A question that strangely enough no one seems yet to have asked is this: What reasons caused Muhammad to address his fellow townsmen in a language that originated, and was at the time used, for narrowly circumscribed purposes in Bedouin society, and that mainly in regions fairly remote from Mecca? It has, of course, been long recognized that the acceptance of a standard language has nothing to do with the intrinsic merits of the dialect chosen, but is mainly determined by the social prestige of the group from which the dialect emanates, or, in some cases, by spiritual forces using the dialect for their expression. The biography of the Prophet suggests in some of its episodes that the Quraish valued their genealogical connections with Bedouin tribes, and were in any case interested in attracting Bedouins to their fairs and religious ceremonies. It is possible, therefore, that the self-valuation of the nomad aristocracy was accepted by the townspeople to such an extent that they adopted also the language and the poetry that were the cultural badge of honor in that society. Muhammad's attitude to Hassan b. Thabit and Kalb b. Zuhair rather supports this, though we must remember that both belong to the Medinean period, when the Prophet was interested in extending his sway over Bedouin tribes. Another possibility is that Christian missionaries, starting from Hira, had picked upon the language of the poets, so highly valued at that court, as the vehicle for carrying the Gospel through Arabia. It would be a natural choice, because it was a dialect already widely understood and respected. If indeed these missionaries used a pre-Islamic translation of the Gospels into Classical Arabic30-and they must have had some written material-then the mere existence of a literature written in it would have lent it immense prestige and encouraged those who, like the Quraish merchants, recognized the usefulness of writing to employ the same language. Besides, there can be no doubt of the presence of some Christians at Mecca. The documents handed down as Muhammad's letters and treaties may well have undergone some alterations, but it seems that they provide fairly strong evidence that the use of Classical Arabic in documents was already established in Mecca at the time. However strange the materials on which the Companions had written down the revelations,31 the fact that they were written down shows that here was a society where people already placed more reliance on writing than on their memory, and that the language of the revelations was a recognized written idiom with a more or less established spelling. We may speak of a Meccan "office" language, which was there to be used for the new literary purposes.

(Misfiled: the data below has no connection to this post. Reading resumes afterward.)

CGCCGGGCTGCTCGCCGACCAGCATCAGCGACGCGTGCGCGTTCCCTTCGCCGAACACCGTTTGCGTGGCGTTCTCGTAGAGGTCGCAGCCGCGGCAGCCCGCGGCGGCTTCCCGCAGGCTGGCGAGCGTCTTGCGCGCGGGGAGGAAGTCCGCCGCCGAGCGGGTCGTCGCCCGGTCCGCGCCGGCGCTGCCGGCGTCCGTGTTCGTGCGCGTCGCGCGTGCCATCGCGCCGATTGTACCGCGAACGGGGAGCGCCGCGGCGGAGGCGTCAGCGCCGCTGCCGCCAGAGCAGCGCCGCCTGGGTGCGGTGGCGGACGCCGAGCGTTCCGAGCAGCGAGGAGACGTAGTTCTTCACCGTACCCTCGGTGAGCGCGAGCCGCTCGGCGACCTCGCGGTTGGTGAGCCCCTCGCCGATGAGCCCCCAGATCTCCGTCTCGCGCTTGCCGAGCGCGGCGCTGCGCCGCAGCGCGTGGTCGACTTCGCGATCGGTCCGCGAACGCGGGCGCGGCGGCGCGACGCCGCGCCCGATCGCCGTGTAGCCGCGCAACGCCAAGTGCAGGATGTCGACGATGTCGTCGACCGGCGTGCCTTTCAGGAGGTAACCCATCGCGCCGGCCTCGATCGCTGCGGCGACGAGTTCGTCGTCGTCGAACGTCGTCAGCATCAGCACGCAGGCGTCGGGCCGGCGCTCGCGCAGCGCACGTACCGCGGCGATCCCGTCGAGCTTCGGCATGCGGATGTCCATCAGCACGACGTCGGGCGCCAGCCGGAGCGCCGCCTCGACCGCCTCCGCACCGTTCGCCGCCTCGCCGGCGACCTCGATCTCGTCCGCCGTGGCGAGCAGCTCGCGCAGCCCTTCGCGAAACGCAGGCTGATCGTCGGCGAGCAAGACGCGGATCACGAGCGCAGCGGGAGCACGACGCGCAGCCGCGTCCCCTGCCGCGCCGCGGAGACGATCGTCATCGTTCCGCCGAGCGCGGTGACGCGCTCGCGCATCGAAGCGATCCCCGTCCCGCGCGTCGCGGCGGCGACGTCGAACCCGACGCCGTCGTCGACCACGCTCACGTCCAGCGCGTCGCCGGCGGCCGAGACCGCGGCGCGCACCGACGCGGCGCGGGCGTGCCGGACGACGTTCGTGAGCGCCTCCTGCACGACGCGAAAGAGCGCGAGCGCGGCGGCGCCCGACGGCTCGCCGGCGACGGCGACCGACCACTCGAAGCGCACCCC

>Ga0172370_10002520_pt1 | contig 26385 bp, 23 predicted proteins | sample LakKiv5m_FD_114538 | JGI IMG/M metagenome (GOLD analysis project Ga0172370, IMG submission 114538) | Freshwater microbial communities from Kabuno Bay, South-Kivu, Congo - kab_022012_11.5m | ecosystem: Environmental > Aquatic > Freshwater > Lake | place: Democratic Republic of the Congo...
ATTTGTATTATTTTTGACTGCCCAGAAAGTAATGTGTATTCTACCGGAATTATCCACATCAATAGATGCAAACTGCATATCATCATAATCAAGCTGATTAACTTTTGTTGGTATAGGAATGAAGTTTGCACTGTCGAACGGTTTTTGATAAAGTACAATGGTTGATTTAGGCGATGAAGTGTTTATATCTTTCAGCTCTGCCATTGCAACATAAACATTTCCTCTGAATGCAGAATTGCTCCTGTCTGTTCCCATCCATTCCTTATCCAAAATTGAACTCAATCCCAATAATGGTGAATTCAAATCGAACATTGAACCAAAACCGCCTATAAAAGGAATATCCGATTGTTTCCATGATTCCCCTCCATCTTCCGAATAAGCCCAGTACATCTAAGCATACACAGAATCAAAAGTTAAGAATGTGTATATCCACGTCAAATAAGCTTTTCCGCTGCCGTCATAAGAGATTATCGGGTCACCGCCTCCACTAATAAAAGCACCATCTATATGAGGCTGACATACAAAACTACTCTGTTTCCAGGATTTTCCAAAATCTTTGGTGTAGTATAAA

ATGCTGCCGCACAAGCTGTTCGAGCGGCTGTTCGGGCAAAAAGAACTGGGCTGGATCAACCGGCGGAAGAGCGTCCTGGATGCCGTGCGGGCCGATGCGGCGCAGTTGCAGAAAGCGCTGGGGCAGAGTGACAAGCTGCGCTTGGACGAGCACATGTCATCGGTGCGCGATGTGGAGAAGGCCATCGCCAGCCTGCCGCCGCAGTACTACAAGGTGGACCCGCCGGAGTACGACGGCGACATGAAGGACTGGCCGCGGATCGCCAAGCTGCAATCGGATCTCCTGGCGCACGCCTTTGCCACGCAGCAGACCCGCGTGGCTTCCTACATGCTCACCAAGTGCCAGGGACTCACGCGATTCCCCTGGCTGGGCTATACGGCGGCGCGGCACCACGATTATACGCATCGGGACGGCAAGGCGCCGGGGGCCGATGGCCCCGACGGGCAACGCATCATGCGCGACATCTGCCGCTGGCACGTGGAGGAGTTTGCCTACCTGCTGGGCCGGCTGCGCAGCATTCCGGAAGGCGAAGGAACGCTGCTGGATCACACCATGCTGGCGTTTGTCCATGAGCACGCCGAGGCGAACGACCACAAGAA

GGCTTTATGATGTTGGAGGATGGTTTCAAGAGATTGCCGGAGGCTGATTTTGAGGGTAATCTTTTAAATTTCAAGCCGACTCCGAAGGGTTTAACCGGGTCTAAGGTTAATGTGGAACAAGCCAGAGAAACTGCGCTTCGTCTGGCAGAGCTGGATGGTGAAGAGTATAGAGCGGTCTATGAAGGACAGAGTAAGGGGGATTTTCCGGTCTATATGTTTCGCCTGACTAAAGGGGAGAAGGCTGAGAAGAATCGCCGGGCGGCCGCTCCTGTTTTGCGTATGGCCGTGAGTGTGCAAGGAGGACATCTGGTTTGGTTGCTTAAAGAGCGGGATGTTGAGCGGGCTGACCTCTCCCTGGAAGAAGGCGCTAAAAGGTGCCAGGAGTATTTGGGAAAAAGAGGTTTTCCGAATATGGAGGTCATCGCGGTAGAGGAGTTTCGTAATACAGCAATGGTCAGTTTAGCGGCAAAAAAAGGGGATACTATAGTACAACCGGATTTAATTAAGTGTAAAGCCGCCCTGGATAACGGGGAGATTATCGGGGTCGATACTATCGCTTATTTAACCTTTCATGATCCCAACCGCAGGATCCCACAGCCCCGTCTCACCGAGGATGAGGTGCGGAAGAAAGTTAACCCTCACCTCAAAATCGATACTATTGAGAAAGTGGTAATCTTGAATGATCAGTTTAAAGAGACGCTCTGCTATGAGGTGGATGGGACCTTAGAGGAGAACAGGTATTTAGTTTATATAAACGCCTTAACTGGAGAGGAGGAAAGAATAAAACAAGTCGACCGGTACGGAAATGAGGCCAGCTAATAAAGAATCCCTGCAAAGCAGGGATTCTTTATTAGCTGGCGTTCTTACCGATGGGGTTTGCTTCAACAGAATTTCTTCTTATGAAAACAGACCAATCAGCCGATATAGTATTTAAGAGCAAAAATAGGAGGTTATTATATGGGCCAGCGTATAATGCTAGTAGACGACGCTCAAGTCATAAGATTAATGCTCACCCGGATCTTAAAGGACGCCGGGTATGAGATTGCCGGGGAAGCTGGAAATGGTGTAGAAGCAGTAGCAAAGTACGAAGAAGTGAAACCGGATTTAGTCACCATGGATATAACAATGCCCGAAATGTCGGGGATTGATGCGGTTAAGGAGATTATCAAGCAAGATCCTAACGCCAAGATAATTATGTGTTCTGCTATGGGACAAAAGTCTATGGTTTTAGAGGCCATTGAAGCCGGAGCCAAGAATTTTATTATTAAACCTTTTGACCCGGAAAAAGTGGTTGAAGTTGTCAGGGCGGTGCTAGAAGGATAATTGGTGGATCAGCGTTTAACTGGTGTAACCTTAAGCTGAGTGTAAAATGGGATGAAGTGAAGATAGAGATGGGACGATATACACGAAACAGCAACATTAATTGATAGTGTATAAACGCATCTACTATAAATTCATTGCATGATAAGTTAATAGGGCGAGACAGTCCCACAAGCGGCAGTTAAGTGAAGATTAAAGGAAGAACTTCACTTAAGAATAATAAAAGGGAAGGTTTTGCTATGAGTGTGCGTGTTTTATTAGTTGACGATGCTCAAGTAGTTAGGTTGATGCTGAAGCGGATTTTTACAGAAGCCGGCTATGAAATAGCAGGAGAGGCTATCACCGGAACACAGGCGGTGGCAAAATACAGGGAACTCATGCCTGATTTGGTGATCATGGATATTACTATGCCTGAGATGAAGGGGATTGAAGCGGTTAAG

This theory would also explain how Muhammad could so violently reject the poets while at the same time using their language: If he received the poetic koine, so to speak, at one remove, he might not have been conscious of the connection. Finally, there may be some kernel of truth in the assertion of the superiority of the language of Quraish, and that it contained all that was best in the other dialects, if these statements refer to the written "dialect," not to their spoken language. After all, a great deal of what we are told about other tribal dialects refers to the special nuances of that tribe's literary usage rather than to their spoken dialect. If this theory is accepted, it would also affect our view of the Hijazi features in the style of the Koran. Many of them might not be due at all to the Prophet's imperfect command of the `Arabiyya, but might have been taken over by him as recognized features of a local linguistic tradition.